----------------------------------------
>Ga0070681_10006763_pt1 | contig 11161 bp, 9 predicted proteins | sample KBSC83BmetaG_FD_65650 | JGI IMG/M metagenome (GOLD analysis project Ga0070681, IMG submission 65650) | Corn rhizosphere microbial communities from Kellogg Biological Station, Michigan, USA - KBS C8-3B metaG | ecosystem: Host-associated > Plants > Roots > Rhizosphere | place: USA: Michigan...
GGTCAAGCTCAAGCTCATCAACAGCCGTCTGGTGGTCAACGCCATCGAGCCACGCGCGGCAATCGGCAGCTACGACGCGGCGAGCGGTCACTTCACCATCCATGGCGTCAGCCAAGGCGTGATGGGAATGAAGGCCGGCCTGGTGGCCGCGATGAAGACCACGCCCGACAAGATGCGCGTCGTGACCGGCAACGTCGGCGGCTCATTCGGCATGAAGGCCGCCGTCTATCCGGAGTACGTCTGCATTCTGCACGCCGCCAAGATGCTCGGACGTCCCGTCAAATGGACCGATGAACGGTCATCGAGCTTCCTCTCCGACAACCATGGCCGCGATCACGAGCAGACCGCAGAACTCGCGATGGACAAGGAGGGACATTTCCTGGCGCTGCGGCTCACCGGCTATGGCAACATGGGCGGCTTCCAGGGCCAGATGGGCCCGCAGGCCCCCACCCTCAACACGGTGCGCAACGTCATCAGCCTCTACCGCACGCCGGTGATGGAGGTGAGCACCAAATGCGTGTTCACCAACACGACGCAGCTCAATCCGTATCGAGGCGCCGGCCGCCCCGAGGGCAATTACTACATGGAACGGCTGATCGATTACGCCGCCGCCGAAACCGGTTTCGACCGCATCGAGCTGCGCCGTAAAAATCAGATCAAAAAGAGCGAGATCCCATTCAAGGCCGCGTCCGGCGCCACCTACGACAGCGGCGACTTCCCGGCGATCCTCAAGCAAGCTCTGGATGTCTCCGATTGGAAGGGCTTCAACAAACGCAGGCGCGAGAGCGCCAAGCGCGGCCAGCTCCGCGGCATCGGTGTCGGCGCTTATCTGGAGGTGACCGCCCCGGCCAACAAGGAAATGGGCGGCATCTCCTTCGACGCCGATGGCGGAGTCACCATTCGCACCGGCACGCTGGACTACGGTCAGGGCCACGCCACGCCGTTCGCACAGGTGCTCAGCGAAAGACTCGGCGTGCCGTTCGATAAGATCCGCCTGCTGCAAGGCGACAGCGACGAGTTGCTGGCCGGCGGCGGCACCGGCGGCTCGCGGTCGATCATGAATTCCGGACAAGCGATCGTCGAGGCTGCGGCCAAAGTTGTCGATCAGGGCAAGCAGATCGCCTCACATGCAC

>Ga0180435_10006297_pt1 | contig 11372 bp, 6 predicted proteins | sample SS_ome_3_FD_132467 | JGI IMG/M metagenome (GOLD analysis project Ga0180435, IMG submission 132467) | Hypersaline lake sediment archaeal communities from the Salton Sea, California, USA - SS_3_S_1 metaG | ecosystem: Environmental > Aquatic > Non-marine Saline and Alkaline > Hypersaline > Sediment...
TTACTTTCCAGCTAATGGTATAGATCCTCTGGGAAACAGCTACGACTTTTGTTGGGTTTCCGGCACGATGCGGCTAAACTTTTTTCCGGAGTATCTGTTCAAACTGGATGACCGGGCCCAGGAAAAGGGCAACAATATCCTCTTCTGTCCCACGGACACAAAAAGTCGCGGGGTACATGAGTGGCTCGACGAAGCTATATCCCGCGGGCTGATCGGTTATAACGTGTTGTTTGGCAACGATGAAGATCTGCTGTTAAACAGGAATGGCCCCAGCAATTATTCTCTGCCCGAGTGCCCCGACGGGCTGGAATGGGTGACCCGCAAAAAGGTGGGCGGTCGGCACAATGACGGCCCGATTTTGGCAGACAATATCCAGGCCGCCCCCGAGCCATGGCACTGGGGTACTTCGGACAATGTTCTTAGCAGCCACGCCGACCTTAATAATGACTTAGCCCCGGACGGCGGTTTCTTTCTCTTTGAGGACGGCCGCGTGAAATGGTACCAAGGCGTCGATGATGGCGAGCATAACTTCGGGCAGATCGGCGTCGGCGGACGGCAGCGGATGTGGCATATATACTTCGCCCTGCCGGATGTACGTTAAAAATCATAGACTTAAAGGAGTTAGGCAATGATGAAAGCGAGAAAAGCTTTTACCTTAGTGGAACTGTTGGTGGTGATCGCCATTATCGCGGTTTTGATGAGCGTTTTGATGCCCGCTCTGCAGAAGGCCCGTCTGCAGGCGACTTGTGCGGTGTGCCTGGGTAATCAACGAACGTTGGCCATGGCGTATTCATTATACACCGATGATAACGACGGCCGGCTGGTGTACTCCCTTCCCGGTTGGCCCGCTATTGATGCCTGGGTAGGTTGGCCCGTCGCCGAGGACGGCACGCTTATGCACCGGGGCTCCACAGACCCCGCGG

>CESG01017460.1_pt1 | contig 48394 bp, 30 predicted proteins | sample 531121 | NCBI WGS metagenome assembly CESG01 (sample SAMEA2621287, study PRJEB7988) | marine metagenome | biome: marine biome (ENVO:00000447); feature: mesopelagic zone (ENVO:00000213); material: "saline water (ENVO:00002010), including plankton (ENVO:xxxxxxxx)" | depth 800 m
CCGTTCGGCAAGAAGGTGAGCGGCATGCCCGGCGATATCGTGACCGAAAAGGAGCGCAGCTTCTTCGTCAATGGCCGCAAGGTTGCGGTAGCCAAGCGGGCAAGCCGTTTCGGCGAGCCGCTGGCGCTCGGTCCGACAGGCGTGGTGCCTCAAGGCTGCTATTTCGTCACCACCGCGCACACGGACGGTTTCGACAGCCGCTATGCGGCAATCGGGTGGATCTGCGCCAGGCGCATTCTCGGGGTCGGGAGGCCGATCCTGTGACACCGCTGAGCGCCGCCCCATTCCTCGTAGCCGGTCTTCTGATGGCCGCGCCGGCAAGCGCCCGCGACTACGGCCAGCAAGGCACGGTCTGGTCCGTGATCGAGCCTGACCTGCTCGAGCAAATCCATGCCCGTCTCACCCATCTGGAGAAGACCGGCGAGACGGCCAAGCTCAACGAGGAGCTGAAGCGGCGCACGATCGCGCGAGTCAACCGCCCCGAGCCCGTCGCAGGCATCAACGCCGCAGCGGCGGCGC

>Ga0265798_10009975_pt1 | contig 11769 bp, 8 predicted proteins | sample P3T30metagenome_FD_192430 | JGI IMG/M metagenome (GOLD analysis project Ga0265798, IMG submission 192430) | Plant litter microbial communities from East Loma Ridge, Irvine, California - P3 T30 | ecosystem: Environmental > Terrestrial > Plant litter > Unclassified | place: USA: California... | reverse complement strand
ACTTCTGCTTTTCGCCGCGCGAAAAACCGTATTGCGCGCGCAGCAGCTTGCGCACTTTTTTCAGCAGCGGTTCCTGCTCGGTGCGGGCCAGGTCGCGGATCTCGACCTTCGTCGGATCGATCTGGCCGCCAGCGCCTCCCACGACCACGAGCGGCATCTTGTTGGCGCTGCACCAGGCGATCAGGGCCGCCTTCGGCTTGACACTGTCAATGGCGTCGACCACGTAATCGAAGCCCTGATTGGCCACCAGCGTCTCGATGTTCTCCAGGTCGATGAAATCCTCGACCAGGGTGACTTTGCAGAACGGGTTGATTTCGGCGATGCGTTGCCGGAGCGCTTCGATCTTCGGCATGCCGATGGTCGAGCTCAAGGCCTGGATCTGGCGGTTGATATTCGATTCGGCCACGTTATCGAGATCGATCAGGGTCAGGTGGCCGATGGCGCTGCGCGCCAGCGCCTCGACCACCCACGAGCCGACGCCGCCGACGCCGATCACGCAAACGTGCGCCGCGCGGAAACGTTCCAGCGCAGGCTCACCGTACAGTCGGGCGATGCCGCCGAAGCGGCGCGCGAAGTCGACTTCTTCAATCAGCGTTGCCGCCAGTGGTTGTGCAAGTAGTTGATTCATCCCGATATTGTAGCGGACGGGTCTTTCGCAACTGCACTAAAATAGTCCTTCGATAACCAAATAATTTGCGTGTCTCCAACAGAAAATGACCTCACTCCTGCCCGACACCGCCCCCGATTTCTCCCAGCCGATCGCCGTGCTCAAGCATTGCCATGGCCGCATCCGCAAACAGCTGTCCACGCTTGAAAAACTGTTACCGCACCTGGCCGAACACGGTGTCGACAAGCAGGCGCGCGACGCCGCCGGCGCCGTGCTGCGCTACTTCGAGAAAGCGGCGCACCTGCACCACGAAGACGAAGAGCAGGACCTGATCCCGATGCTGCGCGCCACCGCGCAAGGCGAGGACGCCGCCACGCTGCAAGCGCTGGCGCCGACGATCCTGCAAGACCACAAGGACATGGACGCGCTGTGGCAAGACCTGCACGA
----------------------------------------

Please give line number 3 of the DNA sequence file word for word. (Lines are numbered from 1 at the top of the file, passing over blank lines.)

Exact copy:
>Ga0180435_10006297_pt1 | contig 11372 bp, 6 predicted proteins | sample SS_ome_3_FD_132467 | JGI IMG/M metagenome (GOLD analysis project Ga0180435, IMG submission 132467) | Hypersaline lake sediment archaeal communities from the Salton Sea, California, USA - SS_3_S_1 metaG | ecosystem: Environmental > Aquatic > Non-marine Saline and Alkaline > Hypersaline > Sediment...